Wednesday, July 21, 2010
The American Gas Chamber by Scott Christianson
Until now there has not been a book or even a single major article exploring this dreadful history. This book tells the story of the American gas chamber from its early imaginings to the nightmarish last gasp of Walter LeGrand in Arizona on March 3, 1999. The investigation goes into several different arenas of modern science, war, industry, medicine, law, politics, and human relations, marshaling evidence from many quarters. Studying this subject has been a painful and demanding experience- much remains to be learned for those willing to probe for it – but criminal punishments and crimes against humanity, I have long believed, can reveal many things about a civilization, and the tragic saga of the rise and fall of the lethal chamber is full of the stuff philosophers and tragedians dwell upon – and fools ignore at their own peril.
Altogether, between 1924 and 1999, 594 individuals were executed by lethal gas in the United States, a majority before the legal revolution under the Warren Court in the 1960s when, for the first time, illegally obtained evidence was ruled inadmissible, prisoners could no longer be subjected to the “third degree”, not informed of their legal rights, questioned without a lawyer or denied access to counsel or appeals because they were poor.
In no case did the U.S. Supreme Court ever rule by majority opinion that execution by lethal gas constituted “cruel and unusual punishment incompatible with the evolving standards of decency that mark the progress of a maturing society”, however contrary to the testimonies of witnesses to such executions and the affidavits presented to lower appeals courts such as that of Dr. Richard Traystman, director of the Anesthesiology and Critical Care Medicine Research Laboratories at Johns Hopkins Medical School in 1983:
“Very simply, cyanide gas blocks the utilization of the oxygen in the body's cells...the person exposed to this gas remains conscious for a period of time, in some cases for several minutes. During this time, the person is unquestionably experiencing pain and extreme anxiety. The pain begins immediately, and is felt in the arms, shoulders, back and chest. The sensation is similar to the pain felt by a person during a heart attack, where essentially, the heart is being deprived of oxygen... The agitation and anxiety a person experiences in the hypoxic state will stimulate the automatic nervous system, the person may begin to drool, urinate, defecate or vomit. There will be muscular contractions. These responses can occur both while the person is conscious or when he becomes unconscious.. the brain remains alive from two to five minutes. The heart will continue to beat for a period of time after that, perhaps five to seven minutes, or longer, though at a very low cardiac output. Death can occur ten to twelve minutes after the gas is released in the chamber.”
Dr Traystman further testified that the execution by lethal gas is sufficiently painful that it is disfavored in the scientific community as a method of putting animals to sleep.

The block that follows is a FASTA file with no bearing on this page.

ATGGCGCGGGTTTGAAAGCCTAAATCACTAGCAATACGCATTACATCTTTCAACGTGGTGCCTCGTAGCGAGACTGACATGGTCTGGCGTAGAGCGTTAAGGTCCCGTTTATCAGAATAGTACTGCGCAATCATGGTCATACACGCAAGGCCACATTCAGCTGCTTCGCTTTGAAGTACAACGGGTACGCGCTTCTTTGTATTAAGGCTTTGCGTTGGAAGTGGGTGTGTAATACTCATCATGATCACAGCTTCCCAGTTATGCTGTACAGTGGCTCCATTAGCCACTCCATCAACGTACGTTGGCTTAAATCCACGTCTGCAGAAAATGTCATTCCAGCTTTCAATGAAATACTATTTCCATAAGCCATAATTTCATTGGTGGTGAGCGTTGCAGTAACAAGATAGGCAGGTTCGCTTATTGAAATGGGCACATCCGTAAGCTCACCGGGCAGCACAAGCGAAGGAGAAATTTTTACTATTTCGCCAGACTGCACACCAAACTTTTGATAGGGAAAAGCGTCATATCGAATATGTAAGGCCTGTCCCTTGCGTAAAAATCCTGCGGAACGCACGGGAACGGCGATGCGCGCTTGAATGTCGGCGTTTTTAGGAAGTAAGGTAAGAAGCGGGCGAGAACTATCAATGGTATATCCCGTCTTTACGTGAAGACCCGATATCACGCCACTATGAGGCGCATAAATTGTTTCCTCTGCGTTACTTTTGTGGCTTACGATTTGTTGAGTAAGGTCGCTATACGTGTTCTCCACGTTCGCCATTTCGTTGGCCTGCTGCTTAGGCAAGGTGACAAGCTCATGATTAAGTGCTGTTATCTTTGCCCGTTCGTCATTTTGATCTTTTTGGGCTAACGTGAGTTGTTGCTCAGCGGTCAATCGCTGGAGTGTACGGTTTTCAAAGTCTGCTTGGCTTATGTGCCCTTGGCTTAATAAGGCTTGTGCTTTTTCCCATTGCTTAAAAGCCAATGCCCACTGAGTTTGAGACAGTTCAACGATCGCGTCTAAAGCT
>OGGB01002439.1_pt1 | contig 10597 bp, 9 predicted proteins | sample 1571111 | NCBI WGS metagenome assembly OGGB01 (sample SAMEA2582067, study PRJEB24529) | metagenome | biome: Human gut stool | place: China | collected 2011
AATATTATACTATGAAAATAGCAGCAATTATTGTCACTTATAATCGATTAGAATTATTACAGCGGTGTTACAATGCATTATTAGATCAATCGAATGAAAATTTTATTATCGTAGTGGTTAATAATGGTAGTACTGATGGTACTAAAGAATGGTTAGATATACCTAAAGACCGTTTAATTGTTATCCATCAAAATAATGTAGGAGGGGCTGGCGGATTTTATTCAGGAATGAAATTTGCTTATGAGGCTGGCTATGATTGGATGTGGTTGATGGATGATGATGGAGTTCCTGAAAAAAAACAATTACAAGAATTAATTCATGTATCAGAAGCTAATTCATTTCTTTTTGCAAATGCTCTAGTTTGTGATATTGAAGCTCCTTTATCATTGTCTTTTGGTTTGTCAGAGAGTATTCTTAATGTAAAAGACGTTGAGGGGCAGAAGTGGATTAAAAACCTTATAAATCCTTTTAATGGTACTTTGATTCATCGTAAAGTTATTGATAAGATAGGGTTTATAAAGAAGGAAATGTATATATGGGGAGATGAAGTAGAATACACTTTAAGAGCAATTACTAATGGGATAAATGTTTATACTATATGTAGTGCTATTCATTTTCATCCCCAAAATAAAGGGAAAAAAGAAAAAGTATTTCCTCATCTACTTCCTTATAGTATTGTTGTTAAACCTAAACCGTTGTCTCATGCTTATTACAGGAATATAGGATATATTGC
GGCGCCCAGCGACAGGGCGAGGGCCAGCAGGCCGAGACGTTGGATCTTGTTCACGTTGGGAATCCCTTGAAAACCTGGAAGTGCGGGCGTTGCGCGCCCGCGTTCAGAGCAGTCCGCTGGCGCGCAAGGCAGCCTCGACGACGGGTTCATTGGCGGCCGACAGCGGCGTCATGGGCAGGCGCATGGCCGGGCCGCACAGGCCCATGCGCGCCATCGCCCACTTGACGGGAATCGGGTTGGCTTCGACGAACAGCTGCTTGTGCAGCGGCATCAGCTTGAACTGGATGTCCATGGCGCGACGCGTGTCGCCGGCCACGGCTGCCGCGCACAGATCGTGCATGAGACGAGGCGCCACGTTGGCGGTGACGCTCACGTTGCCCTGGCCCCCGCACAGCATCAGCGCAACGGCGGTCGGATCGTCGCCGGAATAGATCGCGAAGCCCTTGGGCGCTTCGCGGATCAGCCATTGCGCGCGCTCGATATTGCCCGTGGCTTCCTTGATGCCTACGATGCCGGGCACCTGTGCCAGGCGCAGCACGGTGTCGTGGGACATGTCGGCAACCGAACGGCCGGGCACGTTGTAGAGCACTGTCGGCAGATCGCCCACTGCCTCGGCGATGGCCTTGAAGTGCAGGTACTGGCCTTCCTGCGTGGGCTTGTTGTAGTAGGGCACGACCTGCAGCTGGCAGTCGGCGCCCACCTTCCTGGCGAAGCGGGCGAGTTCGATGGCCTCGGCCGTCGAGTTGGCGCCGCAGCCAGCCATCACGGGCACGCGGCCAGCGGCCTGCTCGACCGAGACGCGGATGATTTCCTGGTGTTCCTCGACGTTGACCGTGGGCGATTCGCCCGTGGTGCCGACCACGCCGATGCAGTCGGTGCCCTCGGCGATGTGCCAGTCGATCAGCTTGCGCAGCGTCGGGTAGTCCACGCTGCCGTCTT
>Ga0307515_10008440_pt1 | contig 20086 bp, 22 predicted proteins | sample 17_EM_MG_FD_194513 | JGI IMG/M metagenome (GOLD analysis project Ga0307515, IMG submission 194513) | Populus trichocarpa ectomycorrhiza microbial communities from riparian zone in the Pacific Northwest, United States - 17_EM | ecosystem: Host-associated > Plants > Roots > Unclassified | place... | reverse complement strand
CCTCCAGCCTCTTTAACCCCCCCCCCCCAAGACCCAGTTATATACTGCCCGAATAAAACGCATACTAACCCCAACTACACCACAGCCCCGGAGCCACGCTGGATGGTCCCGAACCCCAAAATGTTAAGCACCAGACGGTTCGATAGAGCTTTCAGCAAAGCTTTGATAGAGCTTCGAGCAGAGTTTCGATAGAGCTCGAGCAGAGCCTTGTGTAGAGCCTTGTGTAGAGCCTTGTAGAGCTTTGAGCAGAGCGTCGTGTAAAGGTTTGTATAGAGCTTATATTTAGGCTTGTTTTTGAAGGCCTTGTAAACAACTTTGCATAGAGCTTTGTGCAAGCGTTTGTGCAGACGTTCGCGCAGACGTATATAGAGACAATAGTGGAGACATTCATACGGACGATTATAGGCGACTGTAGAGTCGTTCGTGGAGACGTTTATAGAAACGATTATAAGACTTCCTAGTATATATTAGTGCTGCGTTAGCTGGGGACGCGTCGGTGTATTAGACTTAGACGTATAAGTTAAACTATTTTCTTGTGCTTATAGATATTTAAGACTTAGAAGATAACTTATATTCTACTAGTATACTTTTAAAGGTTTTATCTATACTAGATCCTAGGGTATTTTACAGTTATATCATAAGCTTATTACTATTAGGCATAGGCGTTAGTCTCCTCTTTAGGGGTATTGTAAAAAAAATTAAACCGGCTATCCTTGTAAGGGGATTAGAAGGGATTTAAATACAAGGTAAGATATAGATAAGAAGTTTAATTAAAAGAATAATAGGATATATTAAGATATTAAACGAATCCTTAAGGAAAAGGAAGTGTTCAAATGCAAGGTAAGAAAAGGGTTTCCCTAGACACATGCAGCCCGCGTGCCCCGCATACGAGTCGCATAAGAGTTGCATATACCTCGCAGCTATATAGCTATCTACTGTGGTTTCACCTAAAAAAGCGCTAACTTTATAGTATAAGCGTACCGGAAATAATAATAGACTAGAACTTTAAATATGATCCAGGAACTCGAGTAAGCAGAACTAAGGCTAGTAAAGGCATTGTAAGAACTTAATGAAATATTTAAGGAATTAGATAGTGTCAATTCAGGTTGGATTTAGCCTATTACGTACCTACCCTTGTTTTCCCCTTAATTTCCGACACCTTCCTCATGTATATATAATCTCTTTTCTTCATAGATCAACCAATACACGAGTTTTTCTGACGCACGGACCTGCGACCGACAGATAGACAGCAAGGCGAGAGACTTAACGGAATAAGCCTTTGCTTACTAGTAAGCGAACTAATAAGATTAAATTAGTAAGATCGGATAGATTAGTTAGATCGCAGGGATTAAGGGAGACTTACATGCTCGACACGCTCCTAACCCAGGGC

Most readers will prefer not to read accounts of executions by lethal gas where all does not go as planned- they seldom did- such as the prolonged thrashings, clawings, screamings and convulsions of the victims and the unforgettable horrors visited upon the witnesses.
Though U.S. Supreme Court still could never bring itself to address the question the question whether such executions amounted to cruel and unusual punishment, the court of world opinion did - The International Court of Justice in the Hague in the Case Concerning the Vienna Convention on Consular Relations, Germany vs United States of America, General List No 104 (March 3, 1999), a matter to which President Bill Clinton and Governor Hull of Arizona turned a blind eye.
To the rest of the world the gas chamber represented one of modernity's worst crimes; it was an instrument of torture that first had been disguised as a humane alternative to pain and suffering. What originally had seemed to be such a noble and practical idea, even by such luminaries as H.G. Wells, D.H. Lawrence and Bernard Shaw, turned out to be something else entirely.
Dreamers, scientists, soldiers, merchants, lawmakers, lawyers, physicians, governors, journalists, wardens, keepers – and, of course, the condemned prisoners – all made their unique contributions to the rise and fall of the gas chamber. But the creation of a “painless and humane” method of killing proved elusive. Despite all of their Utopian schemes, laboratory experiments and mathematical formulas, blind obedience, commercial arrangements, legislative clauses, legal briefs, stopwatches, execution protocols, and public relations pronouncements, America's use of lethal gas as a method of capital punishment- despite all that was witnessed during the Holocaust- only ended with the close of the twentieth century. But its awful legacy will continue for a long time to come.
[It tells us something about ourselves as Americans that cannot be erased by mere forgetting]
The Last Gasp; The Rise and Fall of The American Gas Chamber by Scott Christianson; University of California Press, Berkeley, 2010
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